Attorney in Youngstown murder case files motion to suppress interview

Local News
Carlos Flores, 18, is charged with murder in the death of Reshaud Biggs, Jr.

YOUNGSTOWN, Ohio (WKBN) — The attorney for a man accused of killing a south side teen this summer has asked a judge to throw out his client’s initial interview with police.

Dave Betras Tuesday filed the motion in Mahoning County Common Pleas Court on behalf of Carlos Flores Jr., 18, who is charged with murder for the July 18 shooting death of Reshaud Biggs Jr., 17.

Biggs was found shot to death about 10 p.m. at a gas station at the corner of South and East Avondale avenues. Police have not released a motive or much information about the case, except to say the bullet that killed Biggs was fired from a distance.

Flores turned himself in to police about a week after Biggs was killed when a warrant was issued for his arrest. Flores was free on bond in an unrelated case when he was accused of killing Biggs. The bond in that case was revoked shortly after he was arrested on the murder charge. He has a $1 million bond.

Judge John Durkin is hearing the case.

The motion asks for the initial interview with the lead investigator on the case, Detective Sgt. Rick Spotleson, to be suppressed because Betras contends Flores asked for counsel and was ignored, Betras also wrote that his client told his parents he shot at Biggs in self defense.

The motion says that when Flores was taken into custody and interviewed at the city police department, he placed Betras’ card on a table and Spotleson continued to read Flores his Miranda rights and started questioning him.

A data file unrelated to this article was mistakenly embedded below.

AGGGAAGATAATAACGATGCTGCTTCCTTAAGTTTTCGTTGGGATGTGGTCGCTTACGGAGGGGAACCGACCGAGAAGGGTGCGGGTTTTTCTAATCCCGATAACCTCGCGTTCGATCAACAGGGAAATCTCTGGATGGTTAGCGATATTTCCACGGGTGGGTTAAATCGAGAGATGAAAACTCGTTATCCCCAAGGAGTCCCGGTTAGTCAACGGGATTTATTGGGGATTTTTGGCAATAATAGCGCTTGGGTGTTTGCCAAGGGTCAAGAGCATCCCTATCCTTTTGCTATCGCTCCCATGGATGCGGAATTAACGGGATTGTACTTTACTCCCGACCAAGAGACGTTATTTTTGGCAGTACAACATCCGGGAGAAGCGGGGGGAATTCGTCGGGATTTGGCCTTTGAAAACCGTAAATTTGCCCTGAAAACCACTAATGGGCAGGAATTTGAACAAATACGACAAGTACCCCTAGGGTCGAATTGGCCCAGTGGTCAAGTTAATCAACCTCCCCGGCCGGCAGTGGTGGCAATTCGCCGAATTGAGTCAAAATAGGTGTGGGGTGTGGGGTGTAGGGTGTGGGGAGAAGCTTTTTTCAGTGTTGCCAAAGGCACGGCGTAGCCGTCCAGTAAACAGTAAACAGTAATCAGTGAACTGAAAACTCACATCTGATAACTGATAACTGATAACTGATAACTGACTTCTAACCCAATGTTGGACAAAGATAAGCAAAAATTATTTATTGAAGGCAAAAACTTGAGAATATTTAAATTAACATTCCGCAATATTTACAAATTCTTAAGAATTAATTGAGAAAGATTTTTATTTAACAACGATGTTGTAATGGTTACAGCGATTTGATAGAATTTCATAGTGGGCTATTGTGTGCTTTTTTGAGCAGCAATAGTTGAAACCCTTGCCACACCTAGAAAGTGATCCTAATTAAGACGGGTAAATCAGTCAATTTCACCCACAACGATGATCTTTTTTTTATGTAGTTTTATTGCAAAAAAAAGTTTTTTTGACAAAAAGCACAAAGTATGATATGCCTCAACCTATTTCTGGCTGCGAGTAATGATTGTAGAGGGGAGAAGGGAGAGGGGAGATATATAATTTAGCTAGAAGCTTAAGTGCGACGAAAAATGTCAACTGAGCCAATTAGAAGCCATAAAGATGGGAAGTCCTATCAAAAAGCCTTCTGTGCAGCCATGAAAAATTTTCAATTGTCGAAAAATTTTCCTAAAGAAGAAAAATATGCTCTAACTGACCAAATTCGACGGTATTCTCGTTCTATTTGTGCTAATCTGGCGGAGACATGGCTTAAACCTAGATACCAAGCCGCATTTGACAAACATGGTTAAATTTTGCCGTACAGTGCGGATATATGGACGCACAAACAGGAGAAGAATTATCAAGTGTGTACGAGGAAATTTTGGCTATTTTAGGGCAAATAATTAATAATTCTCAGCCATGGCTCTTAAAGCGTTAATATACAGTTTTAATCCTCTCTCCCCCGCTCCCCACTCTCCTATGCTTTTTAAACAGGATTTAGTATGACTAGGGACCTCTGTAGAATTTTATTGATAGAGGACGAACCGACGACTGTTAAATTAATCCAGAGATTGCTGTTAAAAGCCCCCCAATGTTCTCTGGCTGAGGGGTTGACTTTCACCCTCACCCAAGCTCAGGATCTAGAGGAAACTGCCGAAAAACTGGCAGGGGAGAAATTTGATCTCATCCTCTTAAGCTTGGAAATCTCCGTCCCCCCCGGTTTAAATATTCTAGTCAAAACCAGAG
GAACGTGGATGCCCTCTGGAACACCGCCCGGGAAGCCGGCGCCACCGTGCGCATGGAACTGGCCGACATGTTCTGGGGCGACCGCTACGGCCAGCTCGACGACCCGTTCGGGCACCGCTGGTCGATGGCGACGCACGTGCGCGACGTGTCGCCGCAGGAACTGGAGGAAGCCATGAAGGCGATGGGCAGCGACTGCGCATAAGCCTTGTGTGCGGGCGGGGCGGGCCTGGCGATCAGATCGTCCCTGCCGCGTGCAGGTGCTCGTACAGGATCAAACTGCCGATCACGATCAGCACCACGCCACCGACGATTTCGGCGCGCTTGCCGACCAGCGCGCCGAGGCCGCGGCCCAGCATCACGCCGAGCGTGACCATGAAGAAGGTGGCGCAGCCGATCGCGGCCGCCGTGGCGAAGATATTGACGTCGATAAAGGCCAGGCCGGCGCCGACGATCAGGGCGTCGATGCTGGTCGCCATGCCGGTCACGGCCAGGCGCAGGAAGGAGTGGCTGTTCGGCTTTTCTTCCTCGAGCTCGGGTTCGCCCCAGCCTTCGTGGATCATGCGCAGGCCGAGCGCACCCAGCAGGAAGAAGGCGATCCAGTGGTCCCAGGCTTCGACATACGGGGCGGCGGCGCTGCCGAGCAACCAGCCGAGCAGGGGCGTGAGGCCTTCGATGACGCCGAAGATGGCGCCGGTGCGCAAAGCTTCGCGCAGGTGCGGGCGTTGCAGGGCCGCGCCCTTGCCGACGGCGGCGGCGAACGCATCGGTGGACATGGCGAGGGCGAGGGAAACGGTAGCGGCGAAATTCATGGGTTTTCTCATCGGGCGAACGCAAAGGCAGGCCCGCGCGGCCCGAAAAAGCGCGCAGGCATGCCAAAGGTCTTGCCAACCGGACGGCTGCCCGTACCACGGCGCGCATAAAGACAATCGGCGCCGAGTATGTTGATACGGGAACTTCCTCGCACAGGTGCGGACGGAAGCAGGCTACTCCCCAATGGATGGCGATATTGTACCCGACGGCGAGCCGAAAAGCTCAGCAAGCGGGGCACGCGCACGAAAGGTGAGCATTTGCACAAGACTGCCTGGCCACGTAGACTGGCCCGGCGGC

After over eight minutes, Flores asks to speak to his attorney and Spotleson said he could but the questioning continued, according to the motion.

The motion says Spotleson continued to ask questions such as “they continued shooting at you” and “your dad told me you got shot” and Flores nods his head but doesn’t answer any questions.

At the 15:50 mark of the questioning, Flores asks to speak to his attorney and Spotleson says yes, the motion said, leaves the room, talks to Flores’ father and comes back in. About five minutes later, Spotleson then said “if you want to talk to your attorney, you don’t have to answer any more questions,” the motion says.

Betras said the state can not show his client voluntarily waived his right to counsel. Flores is only 18 and as a young adult would have felt obligated to answer questions from a detective, the motion said.

The state should not get to use any statements Flores made because he was “robbed” of his right to have an attorney present during questioning, Betras wrote.

Prosecutors are expected to file a response shortly.

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